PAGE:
Qatar will announce the closure of Israel's trade office in Doha on Thursday, bowing to Saudi demands to break links with the Jewish state before next week's Islamic summit, a senior Arab official told AFP.
"The Qatari government will announce in the day the breaking of relations with Israel and the closure of its trade office in Doha," the official said shortly before the opening of preparatory ministerial conference of the Islamic summit.
The ninth meeting of the Organization of Islamic Conference (OIC) was thrown into doubt Wednesday when Saudi Arabia and other Arab nations, including Iran and Lebanon, considered a boycott of the November 12-14 summit over the "deteriorating situation" in the Palestinian territories.
Muslim powerhouse Saudi Arabia, the birthplace of Islam and where the OIC is based, subsequently dropped its boycott threat after Qatar bowed to its demand to break links with Israel.
Unlike fellow Arab states Oman, Tunisia and Morocco, which also had low-level ties with the Jewish state before the outbreak of the Palestinian uprising at the end of September, Qatar had previously ignored calls to close down its Israeli trade office.
Israel opened the trade mission in 1996, but Qatar froze relations later the same year after the rise to power of right-winger Benjamin Netanyahu as Israeli prime minister.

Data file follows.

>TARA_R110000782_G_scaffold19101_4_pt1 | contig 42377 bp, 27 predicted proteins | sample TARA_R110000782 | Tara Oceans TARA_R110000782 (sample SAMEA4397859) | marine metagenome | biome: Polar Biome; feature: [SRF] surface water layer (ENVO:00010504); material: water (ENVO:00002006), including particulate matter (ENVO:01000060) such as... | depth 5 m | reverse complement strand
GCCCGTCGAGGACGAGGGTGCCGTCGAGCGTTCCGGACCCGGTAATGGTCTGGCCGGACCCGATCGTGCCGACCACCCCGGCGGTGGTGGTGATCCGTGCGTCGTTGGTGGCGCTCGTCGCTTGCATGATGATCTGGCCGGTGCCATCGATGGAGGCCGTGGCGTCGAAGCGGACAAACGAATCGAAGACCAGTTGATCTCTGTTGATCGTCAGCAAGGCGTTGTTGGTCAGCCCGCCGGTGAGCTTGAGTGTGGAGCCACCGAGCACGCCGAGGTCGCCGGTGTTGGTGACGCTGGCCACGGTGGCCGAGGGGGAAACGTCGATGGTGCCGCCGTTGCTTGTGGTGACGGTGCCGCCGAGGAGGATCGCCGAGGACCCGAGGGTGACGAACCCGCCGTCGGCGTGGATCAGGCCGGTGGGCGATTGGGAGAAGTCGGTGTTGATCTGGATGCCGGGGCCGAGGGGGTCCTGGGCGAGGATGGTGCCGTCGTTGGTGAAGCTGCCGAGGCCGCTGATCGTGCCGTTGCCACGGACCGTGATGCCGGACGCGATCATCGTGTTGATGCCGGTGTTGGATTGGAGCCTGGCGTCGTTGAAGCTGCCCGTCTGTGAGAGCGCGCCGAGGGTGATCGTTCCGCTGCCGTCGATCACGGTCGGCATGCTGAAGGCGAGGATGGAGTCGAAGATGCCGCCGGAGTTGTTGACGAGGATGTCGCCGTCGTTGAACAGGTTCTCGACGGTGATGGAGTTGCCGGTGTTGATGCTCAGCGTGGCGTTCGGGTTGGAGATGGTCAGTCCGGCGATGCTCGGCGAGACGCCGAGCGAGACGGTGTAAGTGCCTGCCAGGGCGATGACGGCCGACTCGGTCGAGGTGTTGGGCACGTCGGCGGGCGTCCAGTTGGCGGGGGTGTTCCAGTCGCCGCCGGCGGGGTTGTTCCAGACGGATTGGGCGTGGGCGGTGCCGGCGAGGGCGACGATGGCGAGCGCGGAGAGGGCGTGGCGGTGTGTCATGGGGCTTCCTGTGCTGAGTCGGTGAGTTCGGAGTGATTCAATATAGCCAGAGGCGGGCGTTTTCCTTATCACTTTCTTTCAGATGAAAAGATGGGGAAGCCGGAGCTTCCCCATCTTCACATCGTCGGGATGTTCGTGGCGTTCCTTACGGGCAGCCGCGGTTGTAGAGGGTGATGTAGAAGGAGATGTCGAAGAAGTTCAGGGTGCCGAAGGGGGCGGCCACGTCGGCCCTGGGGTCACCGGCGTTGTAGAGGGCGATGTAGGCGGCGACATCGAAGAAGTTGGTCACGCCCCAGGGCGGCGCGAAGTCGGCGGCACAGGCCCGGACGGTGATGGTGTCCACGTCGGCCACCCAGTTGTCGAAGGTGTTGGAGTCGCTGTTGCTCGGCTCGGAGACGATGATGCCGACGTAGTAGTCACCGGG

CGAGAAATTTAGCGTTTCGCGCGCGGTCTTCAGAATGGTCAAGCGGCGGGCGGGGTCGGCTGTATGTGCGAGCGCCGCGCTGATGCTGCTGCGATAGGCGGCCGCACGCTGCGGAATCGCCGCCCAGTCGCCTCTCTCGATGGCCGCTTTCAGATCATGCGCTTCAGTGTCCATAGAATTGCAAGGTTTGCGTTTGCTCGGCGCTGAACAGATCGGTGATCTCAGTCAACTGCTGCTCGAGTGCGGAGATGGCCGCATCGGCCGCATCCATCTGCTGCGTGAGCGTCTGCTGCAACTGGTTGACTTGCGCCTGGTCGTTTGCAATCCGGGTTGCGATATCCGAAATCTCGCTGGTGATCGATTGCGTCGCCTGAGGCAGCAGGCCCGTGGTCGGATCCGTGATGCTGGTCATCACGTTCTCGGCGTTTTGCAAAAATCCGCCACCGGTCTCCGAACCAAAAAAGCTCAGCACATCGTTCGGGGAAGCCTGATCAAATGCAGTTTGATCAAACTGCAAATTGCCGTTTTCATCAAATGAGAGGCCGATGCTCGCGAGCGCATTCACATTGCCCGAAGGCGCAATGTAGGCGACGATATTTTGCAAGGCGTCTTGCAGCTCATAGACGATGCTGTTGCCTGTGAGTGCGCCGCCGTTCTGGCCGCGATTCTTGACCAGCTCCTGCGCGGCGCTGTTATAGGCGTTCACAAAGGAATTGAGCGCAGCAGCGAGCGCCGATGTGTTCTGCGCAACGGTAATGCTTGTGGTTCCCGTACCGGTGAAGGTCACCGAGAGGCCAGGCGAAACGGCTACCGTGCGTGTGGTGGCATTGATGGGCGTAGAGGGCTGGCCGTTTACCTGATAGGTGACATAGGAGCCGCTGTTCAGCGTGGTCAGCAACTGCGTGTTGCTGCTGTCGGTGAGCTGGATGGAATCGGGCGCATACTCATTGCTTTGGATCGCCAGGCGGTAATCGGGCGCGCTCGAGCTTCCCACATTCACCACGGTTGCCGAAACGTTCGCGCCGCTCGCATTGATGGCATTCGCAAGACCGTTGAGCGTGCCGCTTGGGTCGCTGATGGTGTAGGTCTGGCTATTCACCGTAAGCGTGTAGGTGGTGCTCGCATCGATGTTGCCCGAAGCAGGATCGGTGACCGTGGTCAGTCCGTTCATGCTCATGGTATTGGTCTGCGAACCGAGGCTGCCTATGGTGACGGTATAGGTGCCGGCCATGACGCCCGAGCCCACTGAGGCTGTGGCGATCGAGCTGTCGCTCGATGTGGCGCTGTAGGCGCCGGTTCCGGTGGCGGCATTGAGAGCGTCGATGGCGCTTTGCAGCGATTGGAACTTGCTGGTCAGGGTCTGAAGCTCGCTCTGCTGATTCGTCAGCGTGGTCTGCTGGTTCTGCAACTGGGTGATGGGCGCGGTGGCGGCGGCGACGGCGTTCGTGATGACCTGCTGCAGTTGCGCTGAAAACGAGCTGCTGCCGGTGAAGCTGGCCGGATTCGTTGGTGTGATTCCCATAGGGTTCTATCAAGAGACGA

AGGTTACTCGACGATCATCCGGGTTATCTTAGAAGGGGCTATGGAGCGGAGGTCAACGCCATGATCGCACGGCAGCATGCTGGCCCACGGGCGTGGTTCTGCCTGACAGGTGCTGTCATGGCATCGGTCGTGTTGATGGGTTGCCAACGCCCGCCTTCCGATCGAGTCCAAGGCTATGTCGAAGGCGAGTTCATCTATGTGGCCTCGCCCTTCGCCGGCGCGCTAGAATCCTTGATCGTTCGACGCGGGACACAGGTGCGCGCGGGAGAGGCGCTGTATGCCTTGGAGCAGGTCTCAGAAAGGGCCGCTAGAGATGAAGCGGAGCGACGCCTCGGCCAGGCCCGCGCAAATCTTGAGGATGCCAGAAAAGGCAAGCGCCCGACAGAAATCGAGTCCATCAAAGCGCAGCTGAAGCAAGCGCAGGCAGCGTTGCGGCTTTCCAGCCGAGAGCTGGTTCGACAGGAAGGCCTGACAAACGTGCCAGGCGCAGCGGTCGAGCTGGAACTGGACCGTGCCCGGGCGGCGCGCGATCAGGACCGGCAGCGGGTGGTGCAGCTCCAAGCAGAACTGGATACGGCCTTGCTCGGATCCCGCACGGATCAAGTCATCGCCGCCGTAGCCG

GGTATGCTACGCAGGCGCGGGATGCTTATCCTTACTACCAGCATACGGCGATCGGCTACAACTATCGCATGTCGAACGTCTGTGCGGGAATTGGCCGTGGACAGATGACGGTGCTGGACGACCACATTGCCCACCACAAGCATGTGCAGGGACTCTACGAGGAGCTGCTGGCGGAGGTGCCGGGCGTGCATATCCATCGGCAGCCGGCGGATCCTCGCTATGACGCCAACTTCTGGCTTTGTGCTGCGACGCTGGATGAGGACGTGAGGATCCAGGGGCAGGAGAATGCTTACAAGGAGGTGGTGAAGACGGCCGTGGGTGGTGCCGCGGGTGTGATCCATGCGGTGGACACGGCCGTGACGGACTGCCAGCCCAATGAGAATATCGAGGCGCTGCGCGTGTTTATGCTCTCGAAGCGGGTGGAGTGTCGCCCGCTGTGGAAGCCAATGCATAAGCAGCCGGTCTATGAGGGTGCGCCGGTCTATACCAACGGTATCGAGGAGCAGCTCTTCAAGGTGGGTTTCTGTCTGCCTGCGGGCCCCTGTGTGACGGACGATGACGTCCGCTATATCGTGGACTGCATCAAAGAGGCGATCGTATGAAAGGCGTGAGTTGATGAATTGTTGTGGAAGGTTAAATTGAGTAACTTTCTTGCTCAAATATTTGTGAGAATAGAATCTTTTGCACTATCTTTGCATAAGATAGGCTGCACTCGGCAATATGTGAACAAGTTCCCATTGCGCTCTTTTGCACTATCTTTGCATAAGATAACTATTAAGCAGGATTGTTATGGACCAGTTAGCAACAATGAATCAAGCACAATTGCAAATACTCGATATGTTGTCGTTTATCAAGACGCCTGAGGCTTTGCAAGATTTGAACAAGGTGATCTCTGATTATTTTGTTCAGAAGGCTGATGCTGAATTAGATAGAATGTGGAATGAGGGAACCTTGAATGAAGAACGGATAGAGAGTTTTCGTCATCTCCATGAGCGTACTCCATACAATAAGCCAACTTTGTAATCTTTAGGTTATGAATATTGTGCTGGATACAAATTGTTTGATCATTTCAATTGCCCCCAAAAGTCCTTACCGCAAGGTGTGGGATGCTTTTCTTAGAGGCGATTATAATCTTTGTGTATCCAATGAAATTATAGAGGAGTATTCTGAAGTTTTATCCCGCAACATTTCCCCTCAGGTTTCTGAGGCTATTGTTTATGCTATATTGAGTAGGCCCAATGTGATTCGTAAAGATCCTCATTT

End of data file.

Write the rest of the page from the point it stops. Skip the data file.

The office, which does not fly a Star of David flag, keeps a low profile and the mission's head stressed on Wednesday that "we don't get involved with the politics".
"We have no relations with the Qatari government. This is only a trade office," Eli Avidar told AFP, describing the limited network of missions in the Arab world as "part of the peace process".
The Saudi threat of a boycott -- its first of an OIC summit in the organization’s 31-year history -- came on top of decisions to stay at home by Libyan leader Moamer Kadhafi and Bahrain's emir, Sheikh Hamdan bin Issa al-Khalifa.
The Palestinian uprising will top the agenda of the three-day Doha summit, to be held under the slogan of "Peace and Development".
-- DOHA (AFP)
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